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COLUMN

European Irrelevance

Basil Enwegbara

Since the end of the cold war, nations around the world have become very concerned about America’s military buildup and how the U.S. exerts power with that buildup. Most frightening to most of these nations are not the threats of military might and pressures of economic power that accompany this buildup that consume over $400 billion annually, but America’s rising role as the world’s sheriff and its international unilateralism.

The question many are asking is, who is it whom America is truly competing with and/ or afraid of that forces us into the present defense spending? Is it Russia, no longer interested in any confrontation with America since the demise of the Soviet Union? Or should it be China, a country now more interested in economic growth than military expansion? I don’t see that it is. Who then? It’s not Europe, when European citizens cherish building socialism, not weapons. In fact, everything that matters in today’s Europe is how to revive and reclaim the present economic and political power from America.

Without any Russian threat, Europeans now seek a European way different from America’s. All a gulf war presents is the opportunity to truly showcase a Europe ready to confront America on the economic and political battlefield in decades ahead. France and Germany are already counting the euro as one of their weapons. They are certain that without weakening if not replacing the dollar as the sole currency for all international trade and finance, there is little Europe can do to level the economic playing field. Britain’s refusal to use the euro seems to be counted as more American handiwork designed to undermine European reemergence.

This currency war is now shifting to the control of oil around the world. America’s invasion of Iraq is believed to be an attempt to force Europe into a secondary position in the scramble for oil. But Europe’s leading analysts are warning European governments about the economic consequences if Iraq stops success in this war: whoever controls Iraqi oil wealth wins this scramble. America feels it has the military might and the argument of disarming Iraq as a way to be in charge in Iraq. France and Germany, for their own part, believe that exploiting international diplomacy and global public opposition will yield them that power. Even the Russian position is not neutral. But Russia can perhaps not afford to be a spectator, given its multi-billion dollar interests in Iraqi oil and infrastructure development, currently yielding hundreds of millions of dollars of profits annually.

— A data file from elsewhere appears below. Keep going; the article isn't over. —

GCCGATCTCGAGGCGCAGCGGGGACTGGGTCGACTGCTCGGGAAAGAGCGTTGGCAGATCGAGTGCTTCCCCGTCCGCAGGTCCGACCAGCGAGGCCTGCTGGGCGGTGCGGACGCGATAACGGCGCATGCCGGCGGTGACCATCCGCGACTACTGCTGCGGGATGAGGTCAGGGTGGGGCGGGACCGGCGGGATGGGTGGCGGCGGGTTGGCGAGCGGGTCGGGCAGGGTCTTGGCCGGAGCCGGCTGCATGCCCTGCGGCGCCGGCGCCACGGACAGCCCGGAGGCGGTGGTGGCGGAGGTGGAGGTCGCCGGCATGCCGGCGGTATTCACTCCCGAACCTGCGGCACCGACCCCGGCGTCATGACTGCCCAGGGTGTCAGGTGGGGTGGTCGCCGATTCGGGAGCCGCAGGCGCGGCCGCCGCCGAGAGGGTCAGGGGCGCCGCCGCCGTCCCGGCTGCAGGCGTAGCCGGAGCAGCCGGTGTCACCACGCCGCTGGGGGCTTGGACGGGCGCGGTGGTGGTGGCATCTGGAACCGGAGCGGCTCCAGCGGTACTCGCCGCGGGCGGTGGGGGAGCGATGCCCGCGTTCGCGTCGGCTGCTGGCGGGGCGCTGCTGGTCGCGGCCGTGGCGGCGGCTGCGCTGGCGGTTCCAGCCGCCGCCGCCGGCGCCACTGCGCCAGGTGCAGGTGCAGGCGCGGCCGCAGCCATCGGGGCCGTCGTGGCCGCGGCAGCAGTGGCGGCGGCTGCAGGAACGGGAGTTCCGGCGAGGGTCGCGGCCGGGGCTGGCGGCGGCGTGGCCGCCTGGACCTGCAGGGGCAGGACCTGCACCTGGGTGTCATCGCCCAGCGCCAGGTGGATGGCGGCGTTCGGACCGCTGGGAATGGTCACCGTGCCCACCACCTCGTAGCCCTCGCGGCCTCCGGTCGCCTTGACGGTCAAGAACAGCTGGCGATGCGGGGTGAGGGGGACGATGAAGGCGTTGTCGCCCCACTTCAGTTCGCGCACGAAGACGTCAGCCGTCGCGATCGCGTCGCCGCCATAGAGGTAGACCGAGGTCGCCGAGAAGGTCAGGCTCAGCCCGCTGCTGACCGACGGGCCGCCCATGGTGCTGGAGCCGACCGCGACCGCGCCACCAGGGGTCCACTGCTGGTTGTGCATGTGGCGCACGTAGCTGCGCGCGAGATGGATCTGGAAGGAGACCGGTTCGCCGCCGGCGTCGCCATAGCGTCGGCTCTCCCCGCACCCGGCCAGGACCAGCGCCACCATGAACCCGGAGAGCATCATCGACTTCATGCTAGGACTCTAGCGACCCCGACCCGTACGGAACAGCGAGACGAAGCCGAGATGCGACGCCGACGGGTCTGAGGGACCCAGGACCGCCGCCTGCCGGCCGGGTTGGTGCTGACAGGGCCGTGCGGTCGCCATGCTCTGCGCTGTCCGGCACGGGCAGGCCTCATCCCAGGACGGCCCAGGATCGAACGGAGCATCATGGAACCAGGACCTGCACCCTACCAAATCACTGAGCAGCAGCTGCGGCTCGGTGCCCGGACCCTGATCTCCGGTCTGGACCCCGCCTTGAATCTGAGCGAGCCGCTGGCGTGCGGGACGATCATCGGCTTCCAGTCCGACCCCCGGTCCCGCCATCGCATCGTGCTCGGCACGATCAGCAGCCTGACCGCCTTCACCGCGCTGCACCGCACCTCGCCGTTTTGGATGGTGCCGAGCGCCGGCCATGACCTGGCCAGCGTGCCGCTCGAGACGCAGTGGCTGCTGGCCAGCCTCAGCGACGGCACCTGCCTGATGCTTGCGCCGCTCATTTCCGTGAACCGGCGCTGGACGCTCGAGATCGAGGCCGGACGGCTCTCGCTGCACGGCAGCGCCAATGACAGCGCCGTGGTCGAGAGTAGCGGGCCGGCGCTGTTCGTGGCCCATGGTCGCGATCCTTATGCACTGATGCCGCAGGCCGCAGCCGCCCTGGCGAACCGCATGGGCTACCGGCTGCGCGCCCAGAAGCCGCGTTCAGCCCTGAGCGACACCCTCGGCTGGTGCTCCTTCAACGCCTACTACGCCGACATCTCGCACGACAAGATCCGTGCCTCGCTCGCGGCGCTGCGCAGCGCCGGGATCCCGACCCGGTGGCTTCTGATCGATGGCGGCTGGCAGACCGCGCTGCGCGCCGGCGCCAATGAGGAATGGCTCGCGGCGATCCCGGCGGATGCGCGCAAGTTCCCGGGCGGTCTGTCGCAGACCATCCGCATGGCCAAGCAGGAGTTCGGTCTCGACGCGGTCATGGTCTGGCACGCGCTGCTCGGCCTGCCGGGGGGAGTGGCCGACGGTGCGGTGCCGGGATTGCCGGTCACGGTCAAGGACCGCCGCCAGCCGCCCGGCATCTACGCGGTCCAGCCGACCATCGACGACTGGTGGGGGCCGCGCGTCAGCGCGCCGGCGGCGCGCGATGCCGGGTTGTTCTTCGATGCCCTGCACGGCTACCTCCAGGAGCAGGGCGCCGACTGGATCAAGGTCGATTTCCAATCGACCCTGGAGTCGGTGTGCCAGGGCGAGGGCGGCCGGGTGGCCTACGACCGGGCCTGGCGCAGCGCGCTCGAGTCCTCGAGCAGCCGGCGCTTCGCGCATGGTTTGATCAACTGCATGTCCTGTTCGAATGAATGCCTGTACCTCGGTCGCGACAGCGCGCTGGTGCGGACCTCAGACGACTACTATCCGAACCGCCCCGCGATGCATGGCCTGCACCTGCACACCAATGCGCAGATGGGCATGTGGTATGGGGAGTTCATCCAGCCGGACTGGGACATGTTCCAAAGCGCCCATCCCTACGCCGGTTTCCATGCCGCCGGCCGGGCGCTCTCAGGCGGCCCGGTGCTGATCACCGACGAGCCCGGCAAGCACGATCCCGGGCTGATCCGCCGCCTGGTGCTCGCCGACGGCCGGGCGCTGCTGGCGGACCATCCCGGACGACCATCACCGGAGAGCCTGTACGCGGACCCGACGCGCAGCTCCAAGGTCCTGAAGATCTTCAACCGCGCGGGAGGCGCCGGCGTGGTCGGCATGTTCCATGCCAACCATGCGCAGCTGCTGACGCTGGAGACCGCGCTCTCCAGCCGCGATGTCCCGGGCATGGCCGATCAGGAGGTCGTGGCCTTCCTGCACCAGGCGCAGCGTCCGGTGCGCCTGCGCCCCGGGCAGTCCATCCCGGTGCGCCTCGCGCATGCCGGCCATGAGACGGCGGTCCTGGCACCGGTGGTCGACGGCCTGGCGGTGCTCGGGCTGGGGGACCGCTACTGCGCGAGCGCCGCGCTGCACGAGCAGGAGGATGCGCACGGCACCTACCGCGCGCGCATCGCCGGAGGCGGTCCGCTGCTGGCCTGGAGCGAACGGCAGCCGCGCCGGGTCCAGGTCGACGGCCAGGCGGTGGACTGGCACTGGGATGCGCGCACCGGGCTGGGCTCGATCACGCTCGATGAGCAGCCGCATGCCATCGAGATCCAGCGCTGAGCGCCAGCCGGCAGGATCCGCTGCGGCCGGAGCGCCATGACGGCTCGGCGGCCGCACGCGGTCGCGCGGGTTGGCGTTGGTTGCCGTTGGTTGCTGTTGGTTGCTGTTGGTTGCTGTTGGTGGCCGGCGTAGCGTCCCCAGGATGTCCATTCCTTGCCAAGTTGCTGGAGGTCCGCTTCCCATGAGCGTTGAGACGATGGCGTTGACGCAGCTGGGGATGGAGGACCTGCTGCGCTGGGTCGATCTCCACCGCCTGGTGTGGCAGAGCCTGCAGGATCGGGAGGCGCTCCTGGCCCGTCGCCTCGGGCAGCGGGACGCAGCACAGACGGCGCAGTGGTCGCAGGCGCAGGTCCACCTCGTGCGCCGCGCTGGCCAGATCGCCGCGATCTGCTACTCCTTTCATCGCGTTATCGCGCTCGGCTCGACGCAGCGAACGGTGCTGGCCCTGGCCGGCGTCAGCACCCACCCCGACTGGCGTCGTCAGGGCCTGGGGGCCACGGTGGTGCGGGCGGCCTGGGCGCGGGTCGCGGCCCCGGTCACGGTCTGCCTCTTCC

Encountering all these diplomatic roadblocks built by France and Germany in conjunction with Russia and China is frustrating to Washington. Government leaders like Secretary of Defense Donald Rumsfeld are expressing their anger to France and Germany, seen as the “Old Europe,” even though the so-called “New Europe” is only made up of countries seeking American dollars.

The Gulf nations are not left out in fierce opposition to America. Among Arab nations and the oil-producing nations in the Middle East, the fear that the invasion of Iraq will not only further destabilize the already fragile Middle East but also hasten the demise of OPEC is strong. If the U.S. controls and sells Iraqi oil to itself, the days of OPEC are likely numbered.

These possibilities force one to wonder whether the current debates about the war with Iraq are missing a vital argument. Nearly everyone seems to agree on the pros and cons of this potential war but at the same time fail to discuss what happens after the war is won.

One important question is what will happen to NATO if the invasion of Iraq takes place without France and Germany. Mightn’t it degenerate into European countries withdrawing from NATO and demanding removal of American military bases in Germany and Europe? What if the weakening of the United Nations triggers its demise and forces like-minded nations to look for an alternative to the U.N. without the American membership?

It is in Americas best interest for its politicians and government leaders to carefully weigh these questions before embarking on a war that most people around the world strongly oppose. Diplomacy remains the best weapon for resolving complex world problems. Those who are against war are not simply anti-American; they deserve attention, just like the hawks. We all know that war is to be left to the generals alone. We must hide the truth that the war on terrorism is going to be severely hurt without the international coalition built after Sept. 11.